An American Academy of European Descent
The ominous developments in Europe were of mounting concern to AAJR members in the United States.
Since the Academy’s founding in 1920, AAJR scholars envisioned the Academy as an institute on par with the great centers of Jewish learning in Europe. At AAJR’s first public meeting, held in New York in late 1928, Jewish Theological Seminary historian and librarian Alexander Marx described how AAJR members understood their relationship to European Jewish scholars:
"Some years ago, a small number of American Jewish scholars, recognizing the great need of such co-operative work, banded together and founded the Academy for Jewish Research. While fully aware of the fact that it is a task requiring the co-operation of Jewish scholars all over the world, they felt that a start would have to be made in our country with the hope that future developments would make possible co-operation with the leading Jewish scholars abroad.”
Marx further likened the efforts of AAJR to the work of the leading European academies of Jewish research: the Akademie für Wissenschaft des Judentums, the Gesellschaft zur Förderung der Wissenschaft des Judentums, and the Société des études juives.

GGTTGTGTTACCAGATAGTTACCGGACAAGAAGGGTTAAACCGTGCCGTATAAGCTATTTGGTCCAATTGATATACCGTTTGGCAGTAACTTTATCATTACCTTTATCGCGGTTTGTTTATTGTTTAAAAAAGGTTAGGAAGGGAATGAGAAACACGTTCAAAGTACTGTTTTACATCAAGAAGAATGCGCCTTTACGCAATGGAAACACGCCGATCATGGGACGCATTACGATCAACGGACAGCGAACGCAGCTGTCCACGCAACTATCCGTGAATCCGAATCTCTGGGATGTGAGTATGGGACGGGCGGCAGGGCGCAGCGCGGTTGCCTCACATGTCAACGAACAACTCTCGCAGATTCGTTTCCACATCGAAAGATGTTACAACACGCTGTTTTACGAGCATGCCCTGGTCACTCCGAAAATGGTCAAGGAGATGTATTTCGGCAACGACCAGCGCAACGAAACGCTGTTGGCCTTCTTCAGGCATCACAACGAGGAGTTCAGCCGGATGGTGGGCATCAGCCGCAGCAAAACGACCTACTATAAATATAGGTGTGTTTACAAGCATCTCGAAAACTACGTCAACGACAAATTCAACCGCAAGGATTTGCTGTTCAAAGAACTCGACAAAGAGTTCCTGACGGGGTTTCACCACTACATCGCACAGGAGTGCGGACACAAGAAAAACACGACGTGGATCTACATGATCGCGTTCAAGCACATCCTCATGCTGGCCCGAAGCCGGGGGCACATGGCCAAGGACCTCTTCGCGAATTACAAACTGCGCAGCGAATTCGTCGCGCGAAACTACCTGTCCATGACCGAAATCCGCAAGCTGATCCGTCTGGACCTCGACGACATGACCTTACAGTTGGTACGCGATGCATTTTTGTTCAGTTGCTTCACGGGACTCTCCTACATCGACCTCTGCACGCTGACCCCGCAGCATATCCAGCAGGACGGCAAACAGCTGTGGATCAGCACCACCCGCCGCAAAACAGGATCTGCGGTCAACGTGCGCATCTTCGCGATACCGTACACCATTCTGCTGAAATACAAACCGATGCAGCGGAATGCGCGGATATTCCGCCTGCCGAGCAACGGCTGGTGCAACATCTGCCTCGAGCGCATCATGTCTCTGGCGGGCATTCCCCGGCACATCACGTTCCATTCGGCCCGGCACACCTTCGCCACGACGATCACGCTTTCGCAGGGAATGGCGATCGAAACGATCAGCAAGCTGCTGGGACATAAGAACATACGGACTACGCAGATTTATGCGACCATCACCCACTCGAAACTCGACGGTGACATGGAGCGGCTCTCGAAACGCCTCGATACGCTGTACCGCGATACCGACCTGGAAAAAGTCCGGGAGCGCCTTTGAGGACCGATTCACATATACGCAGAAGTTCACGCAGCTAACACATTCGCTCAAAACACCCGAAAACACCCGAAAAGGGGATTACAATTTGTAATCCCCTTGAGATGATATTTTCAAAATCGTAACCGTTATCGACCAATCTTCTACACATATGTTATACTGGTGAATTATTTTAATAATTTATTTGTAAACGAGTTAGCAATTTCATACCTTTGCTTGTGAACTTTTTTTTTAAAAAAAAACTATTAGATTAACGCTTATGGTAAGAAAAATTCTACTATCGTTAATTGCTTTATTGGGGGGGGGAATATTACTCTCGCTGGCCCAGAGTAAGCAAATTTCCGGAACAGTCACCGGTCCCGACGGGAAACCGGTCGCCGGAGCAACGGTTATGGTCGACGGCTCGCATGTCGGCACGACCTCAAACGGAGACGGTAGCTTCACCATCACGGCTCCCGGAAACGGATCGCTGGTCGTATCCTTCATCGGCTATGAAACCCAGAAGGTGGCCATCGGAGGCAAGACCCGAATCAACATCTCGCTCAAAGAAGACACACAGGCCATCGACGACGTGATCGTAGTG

Not only did the American members of AAJR aim for AAJR to be the American counterpart to European Jewish academies, but most of the early AAJR fellows, including Marx, Salo Baron, Louis Ginzberg, Harry Wolfson, and Max Margolis, were either born and trained in Europe or American-born but European-trained. Twelve of the thirteen founding members were born in Europe, while many early members had studied in either Breslau or Berlin, two main centers of German Jewish scholarship before the rise of the Nazi regime.
To read the Address of Acting President Alexander Marx from December 26, 1928, click here.